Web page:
When Real Life Steps In
By R. G. Belsky
Lisa Black’s new thriller SUFFER THE CHILDREN puts her two protagonists—forensic investigator Maggie Gardiner and homicide detective Jack Renner—in a detention home for troubled and violent children where someone is mysteriously murdering young victims.
So how did she choose such an unusual crime setting for the book?
“Why exactly a juvenile detention facility, I don’t know…but I have always been interested in the structure and reform of prisons and detention facilities,” Black says, who, like Maggie, is a forensic crime expert as well as a bestselling author. “We have a ridiculous amount of people in jail and it seems to me they could be so much more effectively structured.
“I was fascinated by Lisa Gardner’s Live to Tell, in which a devoted mother tried to deal with an unpredictably violent 8-year-old. I have no children myself, so everything about them is new to me. It was easy in a way, because there is such a huge variety of possible case histories and life issues. But it was difficult because I could find only general accounts of work in the juvenile justice system, not the specifics of the day in and day out workings of such a place.
“I tried, but never did get to visit my county’s juvenile center. I just had to do a lot of reading. And my cousin was a children’s social worker in her rural community, so she gave me a lot of first-hand knowledge.”
Just as unique as the story is the bizarre relationship between Maggie Gardiner and Renner, a vigilante cop who has killed a number of violent criminals in the name of justice. Only Maggie knows his secret, although in SUFFER THE CHILDREN, their fourth book together, Renner’s crimes come closer to being exposed.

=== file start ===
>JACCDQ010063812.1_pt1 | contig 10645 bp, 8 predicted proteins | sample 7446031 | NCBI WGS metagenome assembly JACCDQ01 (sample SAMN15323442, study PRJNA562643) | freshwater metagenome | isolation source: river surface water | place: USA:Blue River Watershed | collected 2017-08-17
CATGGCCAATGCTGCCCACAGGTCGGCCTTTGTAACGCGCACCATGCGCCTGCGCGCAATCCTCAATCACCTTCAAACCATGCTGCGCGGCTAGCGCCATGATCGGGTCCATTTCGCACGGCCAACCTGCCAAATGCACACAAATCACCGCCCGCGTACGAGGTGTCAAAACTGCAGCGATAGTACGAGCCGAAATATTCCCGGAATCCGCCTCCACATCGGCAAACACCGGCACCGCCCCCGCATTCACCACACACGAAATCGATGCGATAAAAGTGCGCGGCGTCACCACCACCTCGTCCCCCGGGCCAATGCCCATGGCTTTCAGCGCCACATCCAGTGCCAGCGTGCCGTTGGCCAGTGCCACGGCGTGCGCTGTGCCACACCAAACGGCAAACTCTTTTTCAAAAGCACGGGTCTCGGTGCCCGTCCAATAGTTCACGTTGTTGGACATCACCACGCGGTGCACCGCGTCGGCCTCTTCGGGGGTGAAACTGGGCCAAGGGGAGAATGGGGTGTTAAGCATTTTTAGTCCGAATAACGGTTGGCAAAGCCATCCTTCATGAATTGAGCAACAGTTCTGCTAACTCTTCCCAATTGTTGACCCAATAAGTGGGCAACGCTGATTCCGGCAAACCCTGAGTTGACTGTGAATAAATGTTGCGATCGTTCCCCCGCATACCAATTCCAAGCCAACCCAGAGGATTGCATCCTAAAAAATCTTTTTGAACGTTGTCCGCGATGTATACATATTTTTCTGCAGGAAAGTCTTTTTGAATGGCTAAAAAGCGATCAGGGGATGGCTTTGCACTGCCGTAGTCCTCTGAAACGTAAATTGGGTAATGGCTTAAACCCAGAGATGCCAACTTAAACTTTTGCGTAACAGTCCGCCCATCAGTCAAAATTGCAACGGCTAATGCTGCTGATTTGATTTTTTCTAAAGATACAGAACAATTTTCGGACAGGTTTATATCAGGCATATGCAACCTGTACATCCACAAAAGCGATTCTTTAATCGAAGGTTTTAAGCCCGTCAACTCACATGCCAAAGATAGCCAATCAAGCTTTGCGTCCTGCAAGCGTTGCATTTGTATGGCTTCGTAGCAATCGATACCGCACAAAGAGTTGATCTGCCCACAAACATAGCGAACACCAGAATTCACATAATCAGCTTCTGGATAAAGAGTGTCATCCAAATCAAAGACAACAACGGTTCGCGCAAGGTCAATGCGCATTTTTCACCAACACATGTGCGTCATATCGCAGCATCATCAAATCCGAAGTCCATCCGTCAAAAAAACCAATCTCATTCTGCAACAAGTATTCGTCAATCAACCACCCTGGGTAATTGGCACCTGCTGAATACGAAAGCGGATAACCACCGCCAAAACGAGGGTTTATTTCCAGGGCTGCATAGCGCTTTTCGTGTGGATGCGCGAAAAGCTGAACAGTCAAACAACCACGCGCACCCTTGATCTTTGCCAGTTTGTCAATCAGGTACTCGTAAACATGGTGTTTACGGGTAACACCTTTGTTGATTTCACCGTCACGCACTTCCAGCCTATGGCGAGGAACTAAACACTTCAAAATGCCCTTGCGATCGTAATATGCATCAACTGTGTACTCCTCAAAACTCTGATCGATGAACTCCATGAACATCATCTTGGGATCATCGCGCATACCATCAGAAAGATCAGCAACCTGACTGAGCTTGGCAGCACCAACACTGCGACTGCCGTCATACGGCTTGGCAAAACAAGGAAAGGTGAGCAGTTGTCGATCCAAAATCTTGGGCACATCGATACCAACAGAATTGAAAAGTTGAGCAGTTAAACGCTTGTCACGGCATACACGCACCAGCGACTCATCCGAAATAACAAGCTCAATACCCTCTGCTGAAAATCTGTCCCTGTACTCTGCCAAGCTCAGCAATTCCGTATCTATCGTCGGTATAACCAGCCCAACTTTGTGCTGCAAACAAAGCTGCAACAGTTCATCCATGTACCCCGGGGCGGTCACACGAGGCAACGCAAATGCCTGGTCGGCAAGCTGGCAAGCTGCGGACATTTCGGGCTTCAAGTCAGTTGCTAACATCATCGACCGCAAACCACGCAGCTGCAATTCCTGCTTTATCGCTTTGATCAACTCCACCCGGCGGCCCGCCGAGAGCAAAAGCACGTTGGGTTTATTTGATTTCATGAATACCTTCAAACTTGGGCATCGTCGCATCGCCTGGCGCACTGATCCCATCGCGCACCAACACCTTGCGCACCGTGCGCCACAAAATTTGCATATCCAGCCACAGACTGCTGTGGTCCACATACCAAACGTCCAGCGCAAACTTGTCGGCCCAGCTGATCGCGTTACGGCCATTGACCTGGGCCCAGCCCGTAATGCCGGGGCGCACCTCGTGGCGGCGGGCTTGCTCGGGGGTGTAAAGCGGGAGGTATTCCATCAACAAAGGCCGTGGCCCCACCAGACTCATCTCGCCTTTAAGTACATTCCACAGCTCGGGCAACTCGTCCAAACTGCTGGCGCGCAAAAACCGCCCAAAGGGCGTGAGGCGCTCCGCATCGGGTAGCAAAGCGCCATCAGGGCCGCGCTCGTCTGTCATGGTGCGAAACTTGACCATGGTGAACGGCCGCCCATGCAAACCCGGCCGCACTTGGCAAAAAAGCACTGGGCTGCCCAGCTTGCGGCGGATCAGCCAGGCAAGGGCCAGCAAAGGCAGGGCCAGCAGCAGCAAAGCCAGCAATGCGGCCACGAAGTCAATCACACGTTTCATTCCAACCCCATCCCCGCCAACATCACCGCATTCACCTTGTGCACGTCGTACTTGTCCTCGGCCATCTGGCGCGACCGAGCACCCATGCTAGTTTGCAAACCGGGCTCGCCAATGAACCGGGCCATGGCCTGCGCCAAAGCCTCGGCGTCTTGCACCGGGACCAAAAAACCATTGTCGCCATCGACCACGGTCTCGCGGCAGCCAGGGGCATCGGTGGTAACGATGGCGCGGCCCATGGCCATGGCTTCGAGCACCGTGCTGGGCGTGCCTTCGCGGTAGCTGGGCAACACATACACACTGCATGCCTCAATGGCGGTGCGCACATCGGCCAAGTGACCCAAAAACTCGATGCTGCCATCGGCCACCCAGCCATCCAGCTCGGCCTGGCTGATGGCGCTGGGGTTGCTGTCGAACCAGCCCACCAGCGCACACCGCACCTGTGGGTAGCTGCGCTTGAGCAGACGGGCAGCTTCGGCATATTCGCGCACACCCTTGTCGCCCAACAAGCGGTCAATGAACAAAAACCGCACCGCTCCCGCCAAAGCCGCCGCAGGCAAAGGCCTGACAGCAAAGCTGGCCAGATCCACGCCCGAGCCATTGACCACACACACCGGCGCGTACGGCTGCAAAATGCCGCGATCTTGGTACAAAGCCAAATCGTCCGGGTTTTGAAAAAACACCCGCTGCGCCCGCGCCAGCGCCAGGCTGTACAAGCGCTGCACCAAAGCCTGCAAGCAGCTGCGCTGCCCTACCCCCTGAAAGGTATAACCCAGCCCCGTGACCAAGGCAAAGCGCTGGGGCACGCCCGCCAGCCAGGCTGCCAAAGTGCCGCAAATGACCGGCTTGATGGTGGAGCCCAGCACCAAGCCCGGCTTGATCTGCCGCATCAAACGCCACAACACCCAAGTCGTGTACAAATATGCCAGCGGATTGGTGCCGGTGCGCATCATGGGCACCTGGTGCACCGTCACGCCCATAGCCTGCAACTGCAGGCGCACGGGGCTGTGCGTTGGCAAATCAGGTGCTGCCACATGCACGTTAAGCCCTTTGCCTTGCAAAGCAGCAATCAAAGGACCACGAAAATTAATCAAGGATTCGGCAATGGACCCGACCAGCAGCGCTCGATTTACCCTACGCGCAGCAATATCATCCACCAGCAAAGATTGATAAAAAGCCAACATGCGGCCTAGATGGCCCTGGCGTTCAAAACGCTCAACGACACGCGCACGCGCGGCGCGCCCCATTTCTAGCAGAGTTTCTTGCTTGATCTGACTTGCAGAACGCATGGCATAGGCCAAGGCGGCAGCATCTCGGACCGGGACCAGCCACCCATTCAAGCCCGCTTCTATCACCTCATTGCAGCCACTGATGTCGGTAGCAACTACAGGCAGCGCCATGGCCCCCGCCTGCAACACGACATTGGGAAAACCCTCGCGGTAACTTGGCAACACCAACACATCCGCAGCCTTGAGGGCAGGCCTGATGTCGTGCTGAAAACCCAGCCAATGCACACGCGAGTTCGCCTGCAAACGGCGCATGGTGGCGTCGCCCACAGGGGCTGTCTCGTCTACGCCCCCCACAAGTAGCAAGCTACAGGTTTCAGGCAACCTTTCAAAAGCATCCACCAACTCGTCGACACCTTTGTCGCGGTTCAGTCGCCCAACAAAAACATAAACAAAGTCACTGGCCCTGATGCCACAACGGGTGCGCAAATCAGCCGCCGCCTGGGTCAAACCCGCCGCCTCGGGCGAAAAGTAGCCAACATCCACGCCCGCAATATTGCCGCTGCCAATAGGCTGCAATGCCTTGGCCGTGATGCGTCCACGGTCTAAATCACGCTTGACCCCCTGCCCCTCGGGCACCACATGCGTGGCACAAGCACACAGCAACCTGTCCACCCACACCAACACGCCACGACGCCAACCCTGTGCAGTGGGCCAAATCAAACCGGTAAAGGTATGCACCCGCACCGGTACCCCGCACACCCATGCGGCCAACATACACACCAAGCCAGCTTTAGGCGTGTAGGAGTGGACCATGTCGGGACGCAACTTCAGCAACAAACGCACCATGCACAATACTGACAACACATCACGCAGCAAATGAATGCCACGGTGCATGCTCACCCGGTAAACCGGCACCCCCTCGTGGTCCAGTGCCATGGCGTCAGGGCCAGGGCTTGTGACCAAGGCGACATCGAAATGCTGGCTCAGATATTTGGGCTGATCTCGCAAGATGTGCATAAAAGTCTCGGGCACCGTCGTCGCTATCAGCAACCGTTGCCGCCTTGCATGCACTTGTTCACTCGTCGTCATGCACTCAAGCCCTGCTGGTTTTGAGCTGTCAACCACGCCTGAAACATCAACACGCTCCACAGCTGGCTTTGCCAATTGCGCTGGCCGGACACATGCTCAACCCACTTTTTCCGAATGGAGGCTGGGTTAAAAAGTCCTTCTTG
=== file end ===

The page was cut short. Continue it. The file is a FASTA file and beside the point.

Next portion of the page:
Black explains the Gardiner/Renner relationship this way:
“I had Jack’s first appearance running around in my head for years: a man who knows criminals come from disadvantaged backgrounds, so he plies them with food and drink and listens to them and makes them as comfortable as he can until he puts three bullets in the back of their heads. In his mind, this is the most responsible and most humane thing he can do.
“They met first in That Darkness, when Maggie managed to pick up his carefully hidden trail. At the end, though, Jack not only saves her life but Maggie pulls a trigger herself, so now she doesn’t quite know what to do. They have that survivor’s bond holding them together, but that’s not all of it. The truth is though Maggie knows she should turn him, and herself, in, she no longer wants to.”
As more secrets about Jack Renner’s past come out in this book, we asked Black where she saw the Gardiner/Renner relationship heading? How much longer in her books will she and Jack be able to keep anyone from finding out about the people he’s murdered in the name of justice?
“That’s a good question!” she says. “Her ex-husband is on their trail—he hasn’t even grazed the truth, but he knows there’s something wrong. But on the other hand, Jack has suspended his sideline with only occasional lapses, so it’s not as if he’s leaving piles of bodies in his wake.”